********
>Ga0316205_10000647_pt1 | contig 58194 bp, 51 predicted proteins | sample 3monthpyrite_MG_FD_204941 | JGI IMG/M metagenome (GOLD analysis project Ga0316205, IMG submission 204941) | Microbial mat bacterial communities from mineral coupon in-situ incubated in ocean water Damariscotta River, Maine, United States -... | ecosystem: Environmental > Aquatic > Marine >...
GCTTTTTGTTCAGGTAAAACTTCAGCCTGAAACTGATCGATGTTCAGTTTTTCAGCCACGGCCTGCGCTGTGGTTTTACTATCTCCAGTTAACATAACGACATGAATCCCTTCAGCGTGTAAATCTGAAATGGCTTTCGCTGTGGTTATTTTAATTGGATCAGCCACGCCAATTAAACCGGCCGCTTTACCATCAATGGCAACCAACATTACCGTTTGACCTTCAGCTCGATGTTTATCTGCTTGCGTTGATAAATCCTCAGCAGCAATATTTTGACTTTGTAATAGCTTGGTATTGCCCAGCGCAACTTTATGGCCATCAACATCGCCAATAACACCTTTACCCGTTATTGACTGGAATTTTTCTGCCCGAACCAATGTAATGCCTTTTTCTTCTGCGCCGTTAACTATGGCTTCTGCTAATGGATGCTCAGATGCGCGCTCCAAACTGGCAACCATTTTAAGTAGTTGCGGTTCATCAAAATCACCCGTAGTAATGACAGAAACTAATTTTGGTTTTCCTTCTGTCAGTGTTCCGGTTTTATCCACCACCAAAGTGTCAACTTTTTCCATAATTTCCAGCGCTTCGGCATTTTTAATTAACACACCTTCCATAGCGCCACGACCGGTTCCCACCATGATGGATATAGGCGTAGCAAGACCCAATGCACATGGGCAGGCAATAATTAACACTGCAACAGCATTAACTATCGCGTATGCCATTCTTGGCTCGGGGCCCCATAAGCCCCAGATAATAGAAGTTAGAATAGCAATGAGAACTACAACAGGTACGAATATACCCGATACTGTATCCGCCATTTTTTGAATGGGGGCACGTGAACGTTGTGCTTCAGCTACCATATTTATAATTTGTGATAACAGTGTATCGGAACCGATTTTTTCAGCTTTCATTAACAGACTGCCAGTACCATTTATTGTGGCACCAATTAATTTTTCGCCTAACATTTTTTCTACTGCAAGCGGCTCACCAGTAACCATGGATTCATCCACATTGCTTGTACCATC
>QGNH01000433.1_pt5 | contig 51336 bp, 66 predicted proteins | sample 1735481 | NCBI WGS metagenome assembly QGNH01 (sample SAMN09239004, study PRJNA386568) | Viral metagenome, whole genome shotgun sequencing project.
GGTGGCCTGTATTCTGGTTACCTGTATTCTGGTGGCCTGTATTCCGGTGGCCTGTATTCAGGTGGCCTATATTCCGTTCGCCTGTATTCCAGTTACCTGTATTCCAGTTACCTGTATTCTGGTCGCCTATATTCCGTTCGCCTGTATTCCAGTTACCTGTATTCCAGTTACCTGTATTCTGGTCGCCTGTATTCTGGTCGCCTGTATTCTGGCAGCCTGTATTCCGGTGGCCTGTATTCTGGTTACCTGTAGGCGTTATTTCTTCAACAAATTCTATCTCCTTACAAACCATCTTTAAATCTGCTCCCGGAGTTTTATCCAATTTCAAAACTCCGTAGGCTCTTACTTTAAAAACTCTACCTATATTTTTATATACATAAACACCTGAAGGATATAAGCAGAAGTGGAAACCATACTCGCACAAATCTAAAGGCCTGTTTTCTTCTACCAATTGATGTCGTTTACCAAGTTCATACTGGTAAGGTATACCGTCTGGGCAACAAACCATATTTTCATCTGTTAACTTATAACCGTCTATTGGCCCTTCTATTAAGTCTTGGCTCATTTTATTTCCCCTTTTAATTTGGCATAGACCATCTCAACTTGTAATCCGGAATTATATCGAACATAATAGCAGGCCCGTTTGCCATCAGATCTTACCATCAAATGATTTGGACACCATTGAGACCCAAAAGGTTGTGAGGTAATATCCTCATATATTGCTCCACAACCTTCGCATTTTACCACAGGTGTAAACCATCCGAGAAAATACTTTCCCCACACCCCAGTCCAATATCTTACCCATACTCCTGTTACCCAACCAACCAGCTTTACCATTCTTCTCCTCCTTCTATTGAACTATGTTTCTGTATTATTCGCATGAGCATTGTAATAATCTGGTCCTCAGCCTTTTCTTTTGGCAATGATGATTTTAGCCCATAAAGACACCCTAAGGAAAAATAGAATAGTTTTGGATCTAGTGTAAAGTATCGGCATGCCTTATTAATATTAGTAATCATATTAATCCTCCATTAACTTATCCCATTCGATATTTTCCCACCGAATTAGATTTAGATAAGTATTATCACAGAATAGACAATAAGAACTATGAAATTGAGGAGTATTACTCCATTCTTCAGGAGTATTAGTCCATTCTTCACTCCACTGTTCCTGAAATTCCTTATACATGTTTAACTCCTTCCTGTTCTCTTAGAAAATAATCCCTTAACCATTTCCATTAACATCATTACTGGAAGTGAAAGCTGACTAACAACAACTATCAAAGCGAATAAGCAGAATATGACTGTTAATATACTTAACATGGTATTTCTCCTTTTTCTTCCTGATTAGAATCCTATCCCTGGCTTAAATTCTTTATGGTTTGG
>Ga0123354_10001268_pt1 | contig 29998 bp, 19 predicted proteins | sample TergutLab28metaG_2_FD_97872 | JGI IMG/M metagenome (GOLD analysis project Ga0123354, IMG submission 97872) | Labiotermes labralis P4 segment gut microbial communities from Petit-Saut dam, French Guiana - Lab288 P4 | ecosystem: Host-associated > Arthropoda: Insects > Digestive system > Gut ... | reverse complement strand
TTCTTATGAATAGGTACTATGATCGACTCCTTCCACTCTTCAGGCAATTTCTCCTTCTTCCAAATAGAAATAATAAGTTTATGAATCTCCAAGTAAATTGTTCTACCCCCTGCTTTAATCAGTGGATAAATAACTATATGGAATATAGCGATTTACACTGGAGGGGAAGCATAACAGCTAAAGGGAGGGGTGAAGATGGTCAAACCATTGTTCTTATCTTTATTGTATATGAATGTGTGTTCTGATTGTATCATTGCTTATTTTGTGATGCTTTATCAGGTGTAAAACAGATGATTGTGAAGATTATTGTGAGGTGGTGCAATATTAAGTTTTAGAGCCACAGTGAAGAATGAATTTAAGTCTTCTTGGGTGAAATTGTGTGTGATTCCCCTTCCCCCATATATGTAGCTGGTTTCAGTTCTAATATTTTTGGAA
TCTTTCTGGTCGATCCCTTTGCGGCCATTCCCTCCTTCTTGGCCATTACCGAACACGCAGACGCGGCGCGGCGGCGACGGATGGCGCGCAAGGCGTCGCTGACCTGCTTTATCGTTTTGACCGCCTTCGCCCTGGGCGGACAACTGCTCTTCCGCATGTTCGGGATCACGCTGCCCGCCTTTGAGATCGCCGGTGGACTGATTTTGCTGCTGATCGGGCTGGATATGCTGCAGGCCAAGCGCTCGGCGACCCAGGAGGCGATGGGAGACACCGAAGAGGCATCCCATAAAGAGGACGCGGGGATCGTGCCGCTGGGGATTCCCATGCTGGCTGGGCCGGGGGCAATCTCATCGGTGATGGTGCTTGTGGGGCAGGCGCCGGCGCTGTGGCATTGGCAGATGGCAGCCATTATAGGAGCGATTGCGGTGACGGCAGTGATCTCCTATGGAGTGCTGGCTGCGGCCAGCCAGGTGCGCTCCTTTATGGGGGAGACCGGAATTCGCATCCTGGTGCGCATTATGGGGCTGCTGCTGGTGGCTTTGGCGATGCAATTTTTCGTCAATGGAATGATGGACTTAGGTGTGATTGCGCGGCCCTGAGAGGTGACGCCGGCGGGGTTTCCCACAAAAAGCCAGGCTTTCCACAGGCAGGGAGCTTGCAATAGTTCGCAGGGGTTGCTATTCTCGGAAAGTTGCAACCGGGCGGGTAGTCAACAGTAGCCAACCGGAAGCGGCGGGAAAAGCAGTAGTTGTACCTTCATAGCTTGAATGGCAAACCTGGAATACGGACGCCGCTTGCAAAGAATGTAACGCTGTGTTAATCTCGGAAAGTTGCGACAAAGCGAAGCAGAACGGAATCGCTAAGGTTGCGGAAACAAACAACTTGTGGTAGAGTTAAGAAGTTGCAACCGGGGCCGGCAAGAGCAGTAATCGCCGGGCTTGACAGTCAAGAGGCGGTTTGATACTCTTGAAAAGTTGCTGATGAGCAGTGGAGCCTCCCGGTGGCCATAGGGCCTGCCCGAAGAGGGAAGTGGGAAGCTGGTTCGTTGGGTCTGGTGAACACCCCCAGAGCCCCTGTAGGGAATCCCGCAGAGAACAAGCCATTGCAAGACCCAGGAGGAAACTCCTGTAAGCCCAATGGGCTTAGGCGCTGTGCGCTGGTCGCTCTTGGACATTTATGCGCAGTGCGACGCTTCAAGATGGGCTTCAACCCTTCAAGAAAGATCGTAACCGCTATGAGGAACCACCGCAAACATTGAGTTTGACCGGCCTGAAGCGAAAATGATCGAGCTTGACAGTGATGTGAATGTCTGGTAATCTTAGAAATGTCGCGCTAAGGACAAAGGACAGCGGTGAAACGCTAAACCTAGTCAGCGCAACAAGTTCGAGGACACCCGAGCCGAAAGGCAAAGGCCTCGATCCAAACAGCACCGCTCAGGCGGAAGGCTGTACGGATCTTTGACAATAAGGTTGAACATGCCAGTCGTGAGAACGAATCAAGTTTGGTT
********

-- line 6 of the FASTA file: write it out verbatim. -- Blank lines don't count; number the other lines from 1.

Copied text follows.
TTCTTATGAATAGGTACTATGATCGACTCCTTCCACTCTTCAGGCAATTTCTCCTTCTTCCAAATAGAAATAATAAGTTTATGAATCTCCAAGTAAATTGTTCTACCCCCTGCTTTAATCAGTGGATAAATAACTATATGGAATATAGCGATTTACACTGGAGGGGAAGCATAACAGCTAAAGGGAGGGGTGAAGATGGTCAAACCATTGTTCTTATCTTTATTGTATATGAATGTGTGTTCTGATTGTATCATTGCTTATTTTGTGATGCTTTATCAGGTGTAAAACAGATGATTGTGAAGATTATTGTGAGGTGGTGCAATATTAAGTTTTAGAGCCACAGTGAAGAATGAATTTAAGTCTTCTTGGGTGAAATTGTGTGTGATTCCCCTTCCCCCATATATGTAGCTGGTTTCAGTTCTAATATTTTTGGAA